And lastly, there is one big thing that YOU can do as a citizen; call or email your state department of agriculture and tell them that you are deeply concerned by firewood that you are seeing being moved in and out of the state. Tell they you think they should consider firewood check stations, and greater outreach programs. Be vocal on your opinions- but remember, budgets are tough, so the agency you call might indeed want to do more work but simply not be able to afford it.


Good luck- and please, channel those frustrations into action! Call your county extension, state department of agriculture, or other group today and tell them that you want more steps taken to slow the spread of pests!


Our longest question ever, part one

Time for a two part installment series at Dear Don’t Move Firewood, our occasional advice column.

Dear Don’t Move Firewood,

I am concerned about this focus on firewood.  Shouldn’t we be at least as concerned about wood packaging materials shipped from other countries?  What about the giant lumber industry that hauls huge truckloads of wood around?  Trucking huge numbers of Christmas trees out of state for sale is also a pretty big business in the Pacific Northwest each year.  Has there been any serious examination of the potential for harm from these activities? … (to be continued)



Dear Genny,

Let’s break it down, because there is so much good stuff in here.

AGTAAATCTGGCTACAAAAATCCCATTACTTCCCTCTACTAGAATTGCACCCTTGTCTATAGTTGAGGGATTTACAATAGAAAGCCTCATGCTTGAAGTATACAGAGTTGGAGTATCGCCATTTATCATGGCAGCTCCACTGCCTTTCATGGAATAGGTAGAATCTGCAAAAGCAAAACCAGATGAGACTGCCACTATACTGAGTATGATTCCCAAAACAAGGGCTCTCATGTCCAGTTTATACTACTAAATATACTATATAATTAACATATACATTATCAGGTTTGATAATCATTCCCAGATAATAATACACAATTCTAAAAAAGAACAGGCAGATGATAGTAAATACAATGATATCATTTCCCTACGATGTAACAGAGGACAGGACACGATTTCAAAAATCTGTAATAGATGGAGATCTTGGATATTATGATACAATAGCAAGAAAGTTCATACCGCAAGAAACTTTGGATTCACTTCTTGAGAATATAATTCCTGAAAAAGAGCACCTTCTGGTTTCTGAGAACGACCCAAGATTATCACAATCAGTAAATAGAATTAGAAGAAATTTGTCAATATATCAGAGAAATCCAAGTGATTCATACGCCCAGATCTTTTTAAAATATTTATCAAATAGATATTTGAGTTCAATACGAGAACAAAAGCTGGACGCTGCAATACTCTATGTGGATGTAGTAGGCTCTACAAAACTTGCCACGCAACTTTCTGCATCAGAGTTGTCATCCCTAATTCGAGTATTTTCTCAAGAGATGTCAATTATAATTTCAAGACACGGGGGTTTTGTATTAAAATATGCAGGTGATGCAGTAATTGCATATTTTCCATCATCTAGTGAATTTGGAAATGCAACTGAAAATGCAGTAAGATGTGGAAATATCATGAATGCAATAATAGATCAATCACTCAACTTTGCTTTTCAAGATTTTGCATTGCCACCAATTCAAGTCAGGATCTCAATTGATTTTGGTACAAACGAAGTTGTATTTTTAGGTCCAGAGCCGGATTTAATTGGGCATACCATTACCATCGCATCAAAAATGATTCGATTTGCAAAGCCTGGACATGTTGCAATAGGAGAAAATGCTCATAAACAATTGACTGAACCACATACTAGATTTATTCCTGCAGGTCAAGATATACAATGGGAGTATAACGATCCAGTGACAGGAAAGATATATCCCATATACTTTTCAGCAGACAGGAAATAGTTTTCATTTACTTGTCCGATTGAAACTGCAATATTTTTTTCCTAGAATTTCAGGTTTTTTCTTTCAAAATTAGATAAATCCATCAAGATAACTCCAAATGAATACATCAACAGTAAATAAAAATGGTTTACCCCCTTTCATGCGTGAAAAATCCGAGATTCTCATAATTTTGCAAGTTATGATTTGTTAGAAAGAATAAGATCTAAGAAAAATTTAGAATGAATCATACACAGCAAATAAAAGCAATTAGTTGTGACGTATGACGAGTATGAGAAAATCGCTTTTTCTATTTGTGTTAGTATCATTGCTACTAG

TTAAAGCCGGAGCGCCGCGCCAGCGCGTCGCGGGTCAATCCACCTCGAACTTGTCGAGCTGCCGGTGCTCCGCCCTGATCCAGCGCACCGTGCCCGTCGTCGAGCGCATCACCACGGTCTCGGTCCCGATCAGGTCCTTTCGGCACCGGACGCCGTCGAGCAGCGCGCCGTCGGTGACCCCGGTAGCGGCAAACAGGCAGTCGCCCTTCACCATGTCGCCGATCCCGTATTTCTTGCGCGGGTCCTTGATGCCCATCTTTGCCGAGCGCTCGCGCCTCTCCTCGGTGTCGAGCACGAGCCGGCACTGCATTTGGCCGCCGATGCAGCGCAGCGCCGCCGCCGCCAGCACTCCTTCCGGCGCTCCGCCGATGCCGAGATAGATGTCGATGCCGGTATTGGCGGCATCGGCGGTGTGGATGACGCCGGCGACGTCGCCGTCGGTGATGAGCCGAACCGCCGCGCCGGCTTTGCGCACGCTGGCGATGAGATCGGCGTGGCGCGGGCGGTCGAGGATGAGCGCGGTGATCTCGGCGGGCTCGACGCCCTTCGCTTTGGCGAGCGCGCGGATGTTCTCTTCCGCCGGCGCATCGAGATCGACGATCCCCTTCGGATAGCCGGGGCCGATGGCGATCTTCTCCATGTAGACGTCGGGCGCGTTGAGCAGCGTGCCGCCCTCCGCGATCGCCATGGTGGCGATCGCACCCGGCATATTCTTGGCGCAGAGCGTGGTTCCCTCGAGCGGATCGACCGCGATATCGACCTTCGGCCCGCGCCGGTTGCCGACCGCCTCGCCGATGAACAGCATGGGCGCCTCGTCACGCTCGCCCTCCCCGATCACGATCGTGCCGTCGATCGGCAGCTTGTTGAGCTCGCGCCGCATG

• Shouldn’t we be at least as concerned about wood packaging materials shipped from other countries?
  • Yes! Of course! That’s one of the primary pathways for pests to enter the US, Canada, and Mexico. And that’s why Don’t Move Firewood’s parent group, the Continental Dialogue, does extensive work on the issue of proper treatment of wood packaging. But here’s the thing; that’s not an issue for large scale public engagement and education, which is what Don’t Move Firewood does. We have our speciality, our piece of the puzzle. Other people dedicate their effort to solid wood packaging standards.
  • What about the giant lumber industry that hauls huge truckloads of wood around?
  • Again, Yes! Of course pests can spread in this way. What is interesting is that by and large, natural forests are not the point of initial introduction for most pests. Instead, urban and near-urban areas are more likely. Lumber industry relies mostly on natural, somewhat distant from cities, stands of trees. So just as a risk potential, the likelyhood for spread is lower. Additionally, the timber industry has various levels of inspection, standards, and certifications depending on the product, company, etc. So while this isn’t a perfect system, there are aspects in place that further mitigate risk. Lastly, again, this isn’t an issue that everyday citizens can best spend their time engaging with. Don’t Move Firewood wants to help the average person do their part, and not ask them to do comparitively futile things for a single person to engage with (like confront the timber industry on their harvest practices).
  • Has there been any serious examination of the potential for harm from (christmas tree farming) activities?
  • Every year, here at Don’t Move Firewood we talk about christmas trees. Our message (which you can see here) is that you should either cut down your own local tree, or buy from a reputable dealer that is in compliance with State Department of Agriculture and/or USDA APHIS standards. Which is to say, buy from a well known and legal dealer, not a guy selling trees on the side of the highway. Lastly, dispose of your trees either in municipal composting, or in the trash (landfill) and never put them in your backyard brush pile. In the off chance that pests are in those discarded Xmas trees, you want them isolated from your backyard trees- not sitting underneath them all spring and summer.

For the rest of the questions, I will return tomorrow!